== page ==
S/SGT. THOMAS McCASLIN
386th Bomb Group, 555th Squadron (B-26 Marauder)
S/SGT. Thomas J. McCaslin was born on August 26, 1918 in Montana to George and Elizabeth McCaslin. He was the third child of 13 children. Thomas graduated from Creighton Prep High School in 1937. He had a job with a bakery supply company out of high school.
The devastating attack by the Imperial Japanese Army Air Force on Pearl Harbor, Hawaii on December 7, 1941 had a profound impact on Thomas. On January 3, 1942, he enlisted in the United States Army Air Corps. Thomas completed his training at Tyndall Field, Florida, where he received his Gunner Wings. He was assigned to the 386th Bomb Group, 555th Squadron as a Tail Gunner on a B-26 Marauder medium bomber.
Thomas traveled overseas in May 1943 with his bomber group, originally stationed at RAF Boxted near Colchester, England. He flew several missions out of Boxted until September 1943 when the 386th was moved to RAF Great Dunmow near Little Easton, England. On June 22, 1944, 16 days after the D-Day landings, Thomas and his crew were one of 36 aircraft flying a nighttime raid against a German military headquarters near Caen, France, not far from Omaha Beach. The formation ran into heavy anti-aircraft fire. McCaslin’s B-26 took a direct hit by flak and fell to the ground in pieces near the village of Gavrus, France, killing all eight men on board.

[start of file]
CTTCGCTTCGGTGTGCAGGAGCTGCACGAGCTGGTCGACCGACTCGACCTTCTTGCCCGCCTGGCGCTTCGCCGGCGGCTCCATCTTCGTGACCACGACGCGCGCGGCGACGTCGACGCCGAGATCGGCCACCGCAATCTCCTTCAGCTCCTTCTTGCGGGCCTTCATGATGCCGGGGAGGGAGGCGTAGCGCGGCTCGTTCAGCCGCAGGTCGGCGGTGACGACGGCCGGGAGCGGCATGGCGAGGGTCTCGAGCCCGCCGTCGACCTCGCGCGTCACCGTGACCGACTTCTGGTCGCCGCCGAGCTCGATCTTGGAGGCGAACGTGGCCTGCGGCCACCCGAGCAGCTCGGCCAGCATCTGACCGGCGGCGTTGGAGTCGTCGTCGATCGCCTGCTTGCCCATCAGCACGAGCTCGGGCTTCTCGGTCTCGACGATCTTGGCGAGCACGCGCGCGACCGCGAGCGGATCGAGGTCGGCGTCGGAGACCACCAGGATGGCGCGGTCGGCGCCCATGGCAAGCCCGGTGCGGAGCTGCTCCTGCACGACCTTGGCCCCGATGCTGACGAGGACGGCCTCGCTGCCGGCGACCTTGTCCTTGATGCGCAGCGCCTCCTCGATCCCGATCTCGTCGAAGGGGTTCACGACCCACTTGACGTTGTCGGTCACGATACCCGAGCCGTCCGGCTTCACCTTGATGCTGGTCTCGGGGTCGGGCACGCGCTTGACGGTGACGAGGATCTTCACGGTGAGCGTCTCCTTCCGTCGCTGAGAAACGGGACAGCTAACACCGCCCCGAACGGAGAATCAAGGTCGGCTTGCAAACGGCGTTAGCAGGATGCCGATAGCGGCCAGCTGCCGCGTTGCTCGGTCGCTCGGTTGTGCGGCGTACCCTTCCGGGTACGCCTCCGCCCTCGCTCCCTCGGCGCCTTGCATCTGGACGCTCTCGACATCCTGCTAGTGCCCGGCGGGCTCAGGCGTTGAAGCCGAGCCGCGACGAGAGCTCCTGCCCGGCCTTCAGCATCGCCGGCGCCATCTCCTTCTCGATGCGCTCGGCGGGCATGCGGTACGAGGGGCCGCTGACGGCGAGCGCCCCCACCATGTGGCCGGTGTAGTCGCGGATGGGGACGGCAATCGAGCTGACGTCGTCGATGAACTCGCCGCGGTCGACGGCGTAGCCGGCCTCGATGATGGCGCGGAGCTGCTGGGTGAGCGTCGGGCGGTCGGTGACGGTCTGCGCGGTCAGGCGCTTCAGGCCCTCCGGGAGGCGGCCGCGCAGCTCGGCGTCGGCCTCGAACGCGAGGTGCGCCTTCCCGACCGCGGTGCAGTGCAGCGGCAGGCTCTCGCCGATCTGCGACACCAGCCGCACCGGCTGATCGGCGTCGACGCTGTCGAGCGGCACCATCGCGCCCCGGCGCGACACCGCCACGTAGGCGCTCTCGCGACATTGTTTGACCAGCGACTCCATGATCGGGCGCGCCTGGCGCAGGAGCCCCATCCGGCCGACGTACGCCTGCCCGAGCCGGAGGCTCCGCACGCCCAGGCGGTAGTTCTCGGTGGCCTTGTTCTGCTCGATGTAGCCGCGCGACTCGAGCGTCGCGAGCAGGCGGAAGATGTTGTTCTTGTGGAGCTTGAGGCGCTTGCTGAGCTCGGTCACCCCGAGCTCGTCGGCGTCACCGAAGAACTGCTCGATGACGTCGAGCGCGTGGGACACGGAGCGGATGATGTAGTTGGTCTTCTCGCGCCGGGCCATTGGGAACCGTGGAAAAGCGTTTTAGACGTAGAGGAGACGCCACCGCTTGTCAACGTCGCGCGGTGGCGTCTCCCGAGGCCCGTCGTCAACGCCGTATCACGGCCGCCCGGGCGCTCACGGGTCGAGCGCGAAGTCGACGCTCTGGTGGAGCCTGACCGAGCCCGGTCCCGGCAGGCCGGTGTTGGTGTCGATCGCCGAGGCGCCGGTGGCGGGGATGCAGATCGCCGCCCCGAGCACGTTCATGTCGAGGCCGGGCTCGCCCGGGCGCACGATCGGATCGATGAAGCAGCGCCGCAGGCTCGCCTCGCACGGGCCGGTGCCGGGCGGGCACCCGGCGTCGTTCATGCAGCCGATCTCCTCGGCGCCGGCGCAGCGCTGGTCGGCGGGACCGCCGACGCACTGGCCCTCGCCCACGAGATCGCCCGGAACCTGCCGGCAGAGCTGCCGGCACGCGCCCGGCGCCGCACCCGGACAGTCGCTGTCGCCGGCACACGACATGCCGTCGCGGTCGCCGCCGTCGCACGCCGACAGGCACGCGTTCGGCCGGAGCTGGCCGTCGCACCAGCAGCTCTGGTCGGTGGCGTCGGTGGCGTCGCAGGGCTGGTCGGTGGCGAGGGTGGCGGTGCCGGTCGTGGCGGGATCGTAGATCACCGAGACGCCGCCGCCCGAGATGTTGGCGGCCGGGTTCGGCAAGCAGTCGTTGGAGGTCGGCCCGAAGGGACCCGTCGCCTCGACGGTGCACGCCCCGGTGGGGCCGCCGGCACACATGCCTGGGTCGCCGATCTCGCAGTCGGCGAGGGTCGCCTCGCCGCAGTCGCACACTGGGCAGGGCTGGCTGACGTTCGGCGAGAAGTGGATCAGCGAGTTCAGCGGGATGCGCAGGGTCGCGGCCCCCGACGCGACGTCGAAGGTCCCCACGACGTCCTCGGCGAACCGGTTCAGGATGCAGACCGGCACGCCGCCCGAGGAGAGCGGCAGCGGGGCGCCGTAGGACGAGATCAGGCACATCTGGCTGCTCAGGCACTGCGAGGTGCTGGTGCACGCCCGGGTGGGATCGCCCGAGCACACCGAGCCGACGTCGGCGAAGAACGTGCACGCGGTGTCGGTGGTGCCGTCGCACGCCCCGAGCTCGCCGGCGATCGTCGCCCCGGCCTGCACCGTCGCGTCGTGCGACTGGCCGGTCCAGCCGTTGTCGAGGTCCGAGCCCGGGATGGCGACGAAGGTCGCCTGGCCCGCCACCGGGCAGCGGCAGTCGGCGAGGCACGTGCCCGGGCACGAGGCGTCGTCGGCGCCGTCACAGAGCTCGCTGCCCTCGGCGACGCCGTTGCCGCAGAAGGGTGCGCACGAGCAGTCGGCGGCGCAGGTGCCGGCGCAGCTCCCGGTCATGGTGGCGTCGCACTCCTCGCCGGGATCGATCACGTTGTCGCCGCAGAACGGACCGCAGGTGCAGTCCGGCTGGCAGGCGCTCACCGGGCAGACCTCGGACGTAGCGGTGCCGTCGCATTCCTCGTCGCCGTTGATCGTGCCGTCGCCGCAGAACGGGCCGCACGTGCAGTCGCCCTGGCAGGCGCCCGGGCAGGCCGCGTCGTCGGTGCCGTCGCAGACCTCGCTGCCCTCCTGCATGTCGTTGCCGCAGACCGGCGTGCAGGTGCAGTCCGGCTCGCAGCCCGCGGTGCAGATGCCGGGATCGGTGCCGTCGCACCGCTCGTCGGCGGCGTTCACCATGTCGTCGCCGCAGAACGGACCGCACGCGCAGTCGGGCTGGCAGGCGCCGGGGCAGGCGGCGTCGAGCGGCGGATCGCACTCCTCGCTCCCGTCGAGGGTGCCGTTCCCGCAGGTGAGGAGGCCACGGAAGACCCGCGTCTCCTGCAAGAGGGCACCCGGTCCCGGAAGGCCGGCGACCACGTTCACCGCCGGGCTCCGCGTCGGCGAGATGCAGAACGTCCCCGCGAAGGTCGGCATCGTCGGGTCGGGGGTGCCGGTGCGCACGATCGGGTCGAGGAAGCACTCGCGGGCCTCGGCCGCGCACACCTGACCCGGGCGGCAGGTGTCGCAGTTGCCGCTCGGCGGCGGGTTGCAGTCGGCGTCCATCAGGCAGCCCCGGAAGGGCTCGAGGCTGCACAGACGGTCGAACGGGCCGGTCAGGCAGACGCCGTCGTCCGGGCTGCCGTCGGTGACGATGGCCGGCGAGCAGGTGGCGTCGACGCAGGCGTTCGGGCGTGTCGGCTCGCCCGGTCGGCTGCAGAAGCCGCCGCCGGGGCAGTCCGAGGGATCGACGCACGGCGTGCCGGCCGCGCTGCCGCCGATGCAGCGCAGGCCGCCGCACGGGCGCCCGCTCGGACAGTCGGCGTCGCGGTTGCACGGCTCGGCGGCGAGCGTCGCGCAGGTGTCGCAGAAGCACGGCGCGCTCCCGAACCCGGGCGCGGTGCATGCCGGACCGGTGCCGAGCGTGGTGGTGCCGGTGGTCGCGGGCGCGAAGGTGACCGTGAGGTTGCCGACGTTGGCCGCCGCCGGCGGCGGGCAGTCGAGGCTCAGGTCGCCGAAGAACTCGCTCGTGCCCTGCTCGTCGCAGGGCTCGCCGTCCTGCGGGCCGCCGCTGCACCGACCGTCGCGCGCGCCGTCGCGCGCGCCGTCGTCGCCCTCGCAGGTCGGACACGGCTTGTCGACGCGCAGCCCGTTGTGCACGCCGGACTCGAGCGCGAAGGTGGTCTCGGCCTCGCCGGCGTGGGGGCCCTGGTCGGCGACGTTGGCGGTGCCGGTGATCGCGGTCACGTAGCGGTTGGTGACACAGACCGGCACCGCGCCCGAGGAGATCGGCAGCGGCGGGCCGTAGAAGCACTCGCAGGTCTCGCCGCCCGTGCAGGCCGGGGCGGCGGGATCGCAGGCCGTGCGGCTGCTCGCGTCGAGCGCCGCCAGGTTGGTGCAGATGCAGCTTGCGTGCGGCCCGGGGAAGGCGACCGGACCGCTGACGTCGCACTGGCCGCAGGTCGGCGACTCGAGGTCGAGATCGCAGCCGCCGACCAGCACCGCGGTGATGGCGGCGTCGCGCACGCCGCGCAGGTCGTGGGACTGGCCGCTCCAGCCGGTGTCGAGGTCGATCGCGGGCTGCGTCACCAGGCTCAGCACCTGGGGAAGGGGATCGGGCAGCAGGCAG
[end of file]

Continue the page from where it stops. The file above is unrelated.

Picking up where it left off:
The fallen plane's crew were:
Lt. Col. Don Weiss - Pilot-Commander of the 555th
Lt. Axel P. Slustrop - Co-Pilot
Lt. David Meserow - Bombardier
Lt. George Hazlitt - Navigator
T/Sgt. Robert Perkins - Radio operator
S/Sgt. John Canty - Turret gunner
S/Sgt. Thomas McCaslin - Tail Gunner
Capt. Orville Thatcher - Passenger and Flight Surgeon for the 555th
Thomas' plane fell in German-held territory and the area was not taken by the British Army until several weeks later. The body of Capt. Thatcher was found and later buried in the United States, but the other seven remained missing.
In 1986, a French farmer working in a field near Gavrus located the remains of the 4 flight officers buried together in a common grave. They were finally identified in 1994 and buried at Arlington National Cemetery. The remains of Thomas and two other crewmen remained missing.
In 2014, a British researcher living in France examined the crash site and found human remains in the wreckage. The U.S. Military is planning to fully excavate the site in 2017 in hopes of finding and identifying the remains of S/SGT. McCaslin, S/SGT. Canty, and T/Sgt. Perkins and bringing them home to their families.